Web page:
Loving Vincent (2017)

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Like an episode of Midsomer Murders but painted, this misguided commodification of the art of Vincent Van Gogh is devoid of any real exploration of the artist or his art. Proudly stating upfront that each frame has been hand painted, the gimmick is at first intriguing but soon becomes a distraction. It can’t hide the insubstantial plot, dodgy accents and lack of drama.

Set one year after Vincent’s death, we follow a bloke in an interesting yellow jacket (Douglas Booth) who is the son of the postman who delivered Vincent’s mail (Chris O’Dowd). Or maybe Theo’s, Vincent’s brother. Anyway, he has a broad Irish accent, beggora, and looks a lot like Chris O’Dowd with a beard and a lot of paint on his face. The yellow jacket man travels to Auvers where Vincent lived his last years and died, to deliver a letter. He finds intrigue, conflicting stories about Vincent’s death and lots of Londoners. The local boatman (Aidan Turner) ‘has the ‘ump’ and ruffians call him a ‘nancy bird’, all authentic French slang in 1871 apparently.

Like a good British small country town murder mystery, doubt is cast on whether Vincent did actually suicide. There are confident but conflicting opinions, red herrings and cruel and ignorant townsfolk. What that isn’t is any great insight into Van Gogh or his work.

Painting each frame in Van Gogh’s impasto post-impressionist style must’ve seems like a good idea at the time. It works for a moment. With each frame, paint moves and speckles, following the motion of a person or the wind or camera. Some sections stay static, creating an odd juxtaposition that makes you acutely aware of the 2-D animation. Dots on a dress may move with the person or not and the effect is a constant distraction and an awareness of artifice.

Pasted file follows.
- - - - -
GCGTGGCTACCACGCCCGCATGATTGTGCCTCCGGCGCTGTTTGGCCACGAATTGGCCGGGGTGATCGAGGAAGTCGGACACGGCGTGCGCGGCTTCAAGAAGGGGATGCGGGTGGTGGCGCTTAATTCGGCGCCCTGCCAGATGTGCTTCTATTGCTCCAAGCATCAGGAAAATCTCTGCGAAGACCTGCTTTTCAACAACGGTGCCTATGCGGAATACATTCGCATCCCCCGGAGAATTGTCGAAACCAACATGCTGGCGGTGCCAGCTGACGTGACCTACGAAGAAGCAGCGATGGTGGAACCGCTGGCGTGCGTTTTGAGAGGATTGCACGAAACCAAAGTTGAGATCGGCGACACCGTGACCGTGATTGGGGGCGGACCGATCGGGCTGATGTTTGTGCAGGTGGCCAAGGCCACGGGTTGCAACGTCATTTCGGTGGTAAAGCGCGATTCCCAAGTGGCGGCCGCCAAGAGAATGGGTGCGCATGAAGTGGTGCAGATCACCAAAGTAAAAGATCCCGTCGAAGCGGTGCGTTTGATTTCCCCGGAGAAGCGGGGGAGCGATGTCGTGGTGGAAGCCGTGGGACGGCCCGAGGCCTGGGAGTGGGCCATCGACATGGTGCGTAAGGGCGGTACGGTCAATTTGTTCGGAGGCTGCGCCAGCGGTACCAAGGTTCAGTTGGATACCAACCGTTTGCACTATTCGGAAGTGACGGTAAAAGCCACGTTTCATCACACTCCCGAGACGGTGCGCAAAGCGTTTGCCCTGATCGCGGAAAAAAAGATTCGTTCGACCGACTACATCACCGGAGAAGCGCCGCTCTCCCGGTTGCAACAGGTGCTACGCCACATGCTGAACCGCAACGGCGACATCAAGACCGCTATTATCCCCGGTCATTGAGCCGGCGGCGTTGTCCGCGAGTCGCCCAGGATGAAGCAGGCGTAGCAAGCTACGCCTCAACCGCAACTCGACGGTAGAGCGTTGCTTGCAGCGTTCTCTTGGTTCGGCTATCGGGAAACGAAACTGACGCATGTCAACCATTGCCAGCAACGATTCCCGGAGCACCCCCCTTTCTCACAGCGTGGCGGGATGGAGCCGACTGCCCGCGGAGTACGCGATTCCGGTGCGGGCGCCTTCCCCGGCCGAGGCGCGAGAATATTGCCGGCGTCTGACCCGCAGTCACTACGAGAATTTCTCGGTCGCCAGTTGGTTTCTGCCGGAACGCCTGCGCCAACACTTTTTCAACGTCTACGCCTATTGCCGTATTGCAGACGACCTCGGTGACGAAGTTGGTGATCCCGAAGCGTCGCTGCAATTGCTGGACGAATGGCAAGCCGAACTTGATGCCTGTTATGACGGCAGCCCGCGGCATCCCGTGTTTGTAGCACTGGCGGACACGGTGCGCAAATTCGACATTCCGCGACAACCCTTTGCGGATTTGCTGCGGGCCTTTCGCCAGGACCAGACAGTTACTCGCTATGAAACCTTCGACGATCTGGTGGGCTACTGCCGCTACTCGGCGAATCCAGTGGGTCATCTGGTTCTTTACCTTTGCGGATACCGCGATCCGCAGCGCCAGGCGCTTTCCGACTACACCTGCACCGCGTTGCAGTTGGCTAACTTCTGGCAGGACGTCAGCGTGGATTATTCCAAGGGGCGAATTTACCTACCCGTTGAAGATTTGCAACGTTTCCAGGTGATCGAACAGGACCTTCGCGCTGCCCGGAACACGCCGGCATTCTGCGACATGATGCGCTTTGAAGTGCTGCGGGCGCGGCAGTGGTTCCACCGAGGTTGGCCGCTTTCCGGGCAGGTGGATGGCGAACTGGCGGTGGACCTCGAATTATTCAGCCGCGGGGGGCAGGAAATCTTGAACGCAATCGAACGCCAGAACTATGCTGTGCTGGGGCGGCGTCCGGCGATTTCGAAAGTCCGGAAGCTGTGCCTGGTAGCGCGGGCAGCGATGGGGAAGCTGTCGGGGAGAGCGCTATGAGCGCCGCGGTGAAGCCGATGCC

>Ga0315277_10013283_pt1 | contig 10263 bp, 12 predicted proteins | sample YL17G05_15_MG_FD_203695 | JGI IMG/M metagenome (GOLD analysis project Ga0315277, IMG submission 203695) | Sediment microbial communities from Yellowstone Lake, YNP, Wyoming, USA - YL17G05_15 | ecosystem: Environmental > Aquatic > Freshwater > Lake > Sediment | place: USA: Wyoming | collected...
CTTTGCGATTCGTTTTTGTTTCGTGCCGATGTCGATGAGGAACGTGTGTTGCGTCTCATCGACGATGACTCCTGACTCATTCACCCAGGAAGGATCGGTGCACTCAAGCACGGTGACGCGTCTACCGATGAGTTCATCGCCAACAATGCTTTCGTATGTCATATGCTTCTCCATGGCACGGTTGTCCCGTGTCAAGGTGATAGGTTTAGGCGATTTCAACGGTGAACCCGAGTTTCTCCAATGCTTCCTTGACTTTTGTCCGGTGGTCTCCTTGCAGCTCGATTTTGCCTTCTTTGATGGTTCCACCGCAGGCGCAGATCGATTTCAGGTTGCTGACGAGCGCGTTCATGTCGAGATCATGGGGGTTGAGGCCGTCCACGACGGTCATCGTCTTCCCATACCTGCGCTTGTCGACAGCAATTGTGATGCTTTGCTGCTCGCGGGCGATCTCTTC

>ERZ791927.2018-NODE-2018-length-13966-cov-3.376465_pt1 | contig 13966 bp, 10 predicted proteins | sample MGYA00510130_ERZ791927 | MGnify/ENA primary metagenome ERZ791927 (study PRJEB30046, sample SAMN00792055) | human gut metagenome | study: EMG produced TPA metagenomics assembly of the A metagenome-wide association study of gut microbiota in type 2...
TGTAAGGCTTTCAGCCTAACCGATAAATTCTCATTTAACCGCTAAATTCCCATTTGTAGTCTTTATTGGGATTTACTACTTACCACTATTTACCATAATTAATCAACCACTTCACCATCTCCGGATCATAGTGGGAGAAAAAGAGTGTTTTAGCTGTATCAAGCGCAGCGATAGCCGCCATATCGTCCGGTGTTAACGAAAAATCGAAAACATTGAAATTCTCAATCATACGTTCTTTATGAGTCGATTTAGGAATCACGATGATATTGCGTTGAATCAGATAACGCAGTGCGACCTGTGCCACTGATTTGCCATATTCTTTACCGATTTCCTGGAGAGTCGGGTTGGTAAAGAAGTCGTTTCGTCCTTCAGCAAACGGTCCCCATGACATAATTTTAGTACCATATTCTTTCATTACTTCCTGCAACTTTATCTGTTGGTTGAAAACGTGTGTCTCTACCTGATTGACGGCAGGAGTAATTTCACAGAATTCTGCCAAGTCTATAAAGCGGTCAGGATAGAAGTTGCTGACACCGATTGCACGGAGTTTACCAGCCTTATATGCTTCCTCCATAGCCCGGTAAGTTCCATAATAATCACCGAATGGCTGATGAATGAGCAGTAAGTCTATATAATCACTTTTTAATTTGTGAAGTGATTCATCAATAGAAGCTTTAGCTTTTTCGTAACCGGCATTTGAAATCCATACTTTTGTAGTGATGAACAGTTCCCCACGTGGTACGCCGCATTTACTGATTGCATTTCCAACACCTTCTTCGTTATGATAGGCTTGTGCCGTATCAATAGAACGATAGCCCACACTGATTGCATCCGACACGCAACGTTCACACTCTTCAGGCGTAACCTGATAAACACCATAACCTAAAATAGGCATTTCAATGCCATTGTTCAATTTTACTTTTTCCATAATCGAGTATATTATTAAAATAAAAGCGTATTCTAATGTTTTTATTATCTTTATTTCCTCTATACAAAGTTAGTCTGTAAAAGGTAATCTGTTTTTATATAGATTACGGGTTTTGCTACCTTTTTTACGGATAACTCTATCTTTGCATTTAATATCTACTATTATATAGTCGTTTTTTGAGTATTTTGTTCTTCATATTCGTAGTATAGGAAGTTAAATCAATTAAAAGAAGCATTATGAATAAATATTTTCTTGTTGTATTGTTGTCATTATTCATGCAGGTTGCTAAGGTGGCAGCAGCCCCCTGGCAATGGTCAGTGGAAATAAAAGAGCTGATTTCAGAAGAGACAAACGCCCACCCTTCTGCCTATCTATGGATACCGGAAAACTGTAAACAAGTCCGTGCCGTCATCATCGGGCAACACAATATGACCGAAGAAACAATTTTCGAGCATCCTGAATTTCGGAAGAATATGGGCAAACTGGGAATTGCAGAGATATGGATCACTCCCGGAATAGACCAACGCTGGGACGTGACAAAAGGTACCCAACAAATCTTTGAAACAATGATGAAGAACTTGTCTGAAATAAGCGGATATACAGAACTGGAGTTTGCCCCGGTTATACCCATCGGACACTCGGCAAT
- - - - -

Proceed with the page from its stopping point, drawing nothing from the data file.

Faces behave differently; where everything else is impasto, facial features stay well-defined so that we recognise Booth, O’Dowd, Saoirse Ronan, John Sessions and Helen McCrory. It is a mistake to think that using a painter’s style in the film is anything more than a gimmick. It crowds out the story and makes what was a singular vision into something akin to a Snapchat filter.

I walked out before the end so I never got to see if DI Tom Barnaby and his yellow jacket solved the mystery. I’m sure if he proved it was anything but a suicide, I would’ve seen it on Facebook by now.


Have you seen this film? Let me know your thoughts in the comments below.

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